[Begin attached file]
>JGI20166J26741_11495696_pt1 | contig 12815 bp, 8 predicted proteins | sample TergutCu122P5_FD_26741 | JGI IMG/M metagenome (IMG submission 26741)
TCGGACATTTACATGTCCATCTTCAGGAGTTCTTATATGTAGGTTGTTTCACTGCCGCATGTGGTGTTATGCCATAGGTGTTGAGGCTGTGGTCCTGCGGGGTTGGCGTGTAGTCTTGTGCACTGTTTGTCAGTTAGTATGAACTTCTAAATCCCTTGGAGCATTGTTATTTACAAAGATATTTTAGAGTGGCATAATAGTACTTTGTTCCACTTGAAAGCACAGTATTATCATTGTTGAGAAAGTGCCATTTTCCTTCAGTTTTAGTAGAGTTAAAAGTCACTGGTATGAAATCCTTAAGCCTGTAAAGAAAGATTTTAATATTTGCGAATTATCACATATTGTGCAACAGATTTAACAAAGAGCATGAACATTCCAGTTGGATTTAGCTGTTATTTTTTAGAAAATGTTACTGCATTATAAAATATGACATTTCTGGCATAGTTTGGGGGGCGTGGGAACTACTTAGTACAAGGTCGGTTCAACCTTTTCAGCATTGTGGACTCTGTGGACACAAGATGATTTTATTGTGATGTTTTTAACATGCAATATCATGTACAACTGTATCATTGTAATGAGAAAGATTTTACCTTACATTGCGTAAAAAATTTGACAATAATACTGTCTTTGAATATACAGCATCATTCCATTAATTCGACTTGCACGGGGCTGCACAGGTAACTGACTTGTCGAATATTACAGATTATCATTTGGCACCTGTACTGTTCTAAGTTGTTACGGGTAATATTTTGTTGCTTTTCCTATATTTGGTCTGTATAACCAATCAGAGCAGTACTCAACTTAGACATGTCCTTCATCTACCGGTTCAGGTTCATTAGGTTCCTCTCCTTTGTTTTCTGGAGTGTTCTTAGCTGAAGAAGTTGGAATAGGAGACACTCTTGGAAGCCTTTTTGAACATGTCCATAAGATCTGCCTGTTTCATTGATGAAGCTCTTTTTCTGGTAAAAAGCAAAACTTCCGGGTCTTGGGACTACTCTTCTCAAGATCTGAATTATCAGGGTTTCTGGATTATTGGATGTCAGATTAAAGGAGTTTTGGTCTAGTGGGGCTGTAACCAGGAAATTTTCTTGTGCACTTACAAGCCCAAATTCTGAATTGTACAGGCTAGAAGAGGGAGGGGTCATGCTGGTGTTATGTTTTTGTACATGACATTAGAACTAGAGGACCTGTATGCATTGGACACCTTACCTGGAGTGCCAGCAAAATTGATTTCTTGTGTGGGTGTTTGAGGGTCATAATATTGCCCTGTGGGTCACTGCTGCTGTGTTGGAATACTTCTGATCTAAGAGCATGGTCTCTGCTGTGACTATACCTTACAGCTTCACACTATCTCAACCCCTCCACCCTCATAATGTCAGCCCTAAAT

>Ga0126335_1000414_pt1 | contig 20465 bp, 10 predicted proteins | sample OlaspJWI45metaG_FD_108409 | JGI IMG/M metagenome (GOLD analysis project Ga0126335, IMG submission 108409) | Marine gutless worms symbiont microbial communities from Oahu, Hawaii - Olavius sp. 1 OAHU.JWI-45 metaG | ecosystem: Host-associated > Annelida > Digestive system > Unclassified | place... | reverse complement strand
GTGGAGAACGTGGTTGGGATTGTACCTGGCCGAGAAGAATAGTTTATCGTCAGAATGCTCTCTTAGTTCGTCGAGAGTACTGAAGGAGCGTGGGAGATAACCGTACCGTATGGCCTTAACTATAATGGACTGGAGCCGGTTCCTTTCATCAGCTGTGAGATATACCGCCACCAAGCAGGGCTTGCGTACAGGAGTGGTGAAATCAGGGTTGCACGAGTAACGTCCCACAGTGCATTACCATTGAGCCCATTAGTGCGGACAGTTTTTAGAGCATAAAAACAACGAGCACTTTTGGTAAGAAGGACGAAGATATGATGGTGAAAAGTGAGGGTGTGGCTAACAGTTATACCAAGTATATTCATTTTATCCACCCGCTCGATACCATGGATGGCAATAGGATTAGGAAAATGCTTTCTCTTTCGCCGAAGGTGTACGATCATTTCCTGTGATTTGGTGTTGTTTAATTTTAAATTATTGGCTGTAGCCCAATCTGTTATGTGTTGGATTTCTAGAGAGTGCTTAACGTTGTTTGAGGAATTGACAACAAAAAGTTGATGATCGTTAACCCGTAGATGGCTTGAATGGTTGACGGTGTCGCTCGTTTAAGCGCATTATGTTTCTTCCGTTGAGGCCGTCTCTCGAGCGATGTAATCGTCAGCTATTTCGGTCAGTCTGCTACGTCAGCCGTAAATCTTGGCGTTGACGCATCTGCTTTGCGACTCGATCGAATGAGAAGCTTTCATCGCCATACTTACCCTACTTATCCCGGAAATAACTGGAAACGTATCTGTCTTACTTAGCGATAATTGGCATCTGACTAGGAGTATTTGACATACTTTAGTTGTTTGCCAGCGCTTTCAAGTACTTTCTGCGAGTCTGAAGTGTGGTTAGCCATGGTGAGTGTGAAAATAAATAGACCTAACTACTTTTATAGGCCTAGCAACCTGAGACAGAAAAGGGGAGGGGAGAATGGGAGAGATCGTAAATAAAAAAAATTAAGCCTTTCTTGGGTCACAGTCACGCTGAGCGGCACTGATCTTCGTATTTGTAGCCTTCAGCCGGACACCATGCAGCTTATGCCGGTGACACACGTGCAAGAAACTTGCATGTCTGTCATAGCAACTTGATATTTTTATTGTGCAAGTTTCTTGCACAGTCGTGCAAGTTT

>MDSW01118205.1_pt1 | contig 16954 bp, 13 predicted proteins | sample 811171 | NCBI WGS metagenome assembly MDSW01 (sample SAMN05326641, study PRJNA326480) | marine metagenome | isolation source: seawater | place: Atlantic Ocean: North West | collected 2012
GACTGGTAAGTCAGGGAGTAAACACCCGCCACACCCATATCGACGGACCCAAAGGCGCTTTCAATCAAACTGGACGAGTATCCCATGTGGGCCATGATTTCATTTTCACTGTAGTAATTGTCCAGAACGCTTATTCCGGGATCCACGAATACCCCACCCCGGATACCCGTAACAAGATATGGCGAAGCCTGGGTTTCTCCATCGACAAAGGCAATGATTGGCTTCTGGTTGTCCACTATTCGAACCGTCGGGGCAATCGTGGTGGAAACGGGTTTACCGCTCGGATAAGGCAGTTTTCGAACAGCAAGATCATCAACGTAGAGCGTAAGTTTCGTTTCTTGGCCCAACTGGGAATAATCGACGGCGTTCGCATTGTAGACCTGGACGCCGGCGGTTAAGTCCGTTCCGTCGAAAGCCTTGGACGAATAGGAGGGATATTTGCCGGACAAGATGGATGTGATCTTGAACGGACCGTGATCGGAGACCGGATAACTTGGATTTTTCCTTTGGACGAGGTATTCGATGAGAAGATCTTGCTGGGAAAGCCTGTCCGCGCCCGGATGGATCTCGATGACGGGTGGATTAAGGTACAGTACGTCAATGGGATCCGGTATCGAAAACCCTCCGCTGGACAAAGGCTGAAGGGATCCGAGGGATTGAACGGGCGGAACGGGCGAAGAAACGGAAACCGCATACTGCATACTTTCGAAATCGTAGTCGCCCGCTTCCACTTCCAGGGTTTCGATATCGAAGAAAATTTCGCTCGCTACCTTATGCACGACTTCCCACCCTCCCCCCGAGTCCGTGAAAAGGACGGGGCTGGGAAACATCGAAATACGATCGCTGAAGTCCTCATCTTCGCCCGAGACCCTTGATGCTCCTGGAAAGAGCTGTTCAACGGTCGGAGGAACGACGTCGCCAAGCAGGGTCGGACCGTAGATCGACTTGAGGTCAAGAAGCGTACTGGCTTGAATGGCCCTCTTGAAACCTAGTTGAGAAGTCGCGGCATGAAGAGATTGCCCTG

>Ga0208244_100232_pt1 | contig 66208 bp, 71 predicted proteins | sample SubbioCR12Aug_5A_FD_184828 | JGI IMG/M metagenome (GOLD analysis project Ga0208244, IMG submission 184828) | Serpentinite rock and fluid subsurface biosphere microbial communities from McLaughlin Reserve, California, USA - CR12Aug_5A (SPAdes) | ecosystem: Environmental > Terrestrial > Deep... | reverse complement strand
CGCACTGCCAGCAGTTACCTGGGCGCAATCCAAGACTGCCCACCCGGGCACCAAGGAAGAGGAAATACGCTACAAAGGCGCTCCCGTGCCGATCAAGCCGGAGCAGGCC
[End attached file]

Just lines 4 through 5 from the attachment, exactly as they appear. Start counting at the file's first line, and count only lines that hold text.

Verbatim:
GTGGAGAACGTGGTTGGGATTGTACCTGGCCGAGAAGAATAGTTTATCGTCAGAATGCTCTCTTAGTTCGTCGAGAGTACTGAAGGAGCGTGGGAGATAACCGTACCGTATGGCCTTAACTATAATGGACTGGAGCCGGTTCCTTTCATCAGCTGTGAGATATACCGCCACCAAGCAGGGCTTGCGTACAGGAGTGGTGAAATCAGGGTTGCACGAGTAACGTCCCACAGTGCATTACCATTGAGCCCATTAGTGCGGACAGTTTTTAGAGCATAAAAACAACGAGCACTTTTGGTAAGAAGGACGAAGATATGATGGTGAAAAGTGAGGGTGTGGCTAACAGTTATACCAAGTATATTCATTTTATCCACCCGCTCGATACCATGGATGGCAATAGGATTAGGAAAATGCTTTCTCTTTCGCCGAAGGTGTACGATCATTTCCTGTGATTTGGTGTTGTTTAATTTTAAATTATTGGCTGTAGCCCAATCTGTTATGTGTTGGATTTCTAGAGAGTGCTTAACGTTGTTTGAGGAATTGACAACAAAAAGTTGATGATCGTTAACCCGTAGATGGCTTGAATGGTTGACGGTGTCGCTCGTTTAAGCGCATTATGTTTCTTCCGTTGAGGCCGTCTCTCGAGCGATGTAATCGTCAGCTATTTCGGTCAGTCTGCTACGTCAGCCGTAAATCTTGGCGTTGACGCATCTGCTTTGCGACTCGATCGAATGAGAAGCTTTCATCGCCATACTTACCCTACTTATCCCGGAAATAACTGGAAACGTATCTGTCTTACTTAGCGATAATTGGCATCTGACTAGGAGTATTTGACATACTTTAGTTGTTTGCCAGCGCTTTCAAGTACTTTCTGCGAGTCTGAAGTGTGGTTAGCCATGGTGAGTGTGAAAATAAATAGACCTAACTACTTTTATAGGCCTAGCAACCTGAGACAGAAAAGGGGAGGGGAGAATGGGAGAGATCGTAAATAAAAAAAATTAAGCCTTTCTTGGGTCACAGTCACGCTGAGCGGCACTGATCTTCGTATTTGTAGCCTTCAGCCGGACACCATGCAGCTTATGCCGGTGACACACGTGCAAGAAACTTGCATGTCTGTCATAGCAACTTGATATTTTTATTGTGCAAGTTTCTTGCACAGTCGTGCAAGTTT

>MDSW01118205.1_pt1 | contig 16954 bp, 13 predicted proteins | sample 811171 | NCBI WGS metagenome assembly MDSW01 (sample SAMN05326641, study PRJNA326480) | marine metagenome | isolation source: seawater | place: Atlantic Ocean: North West | collected 2012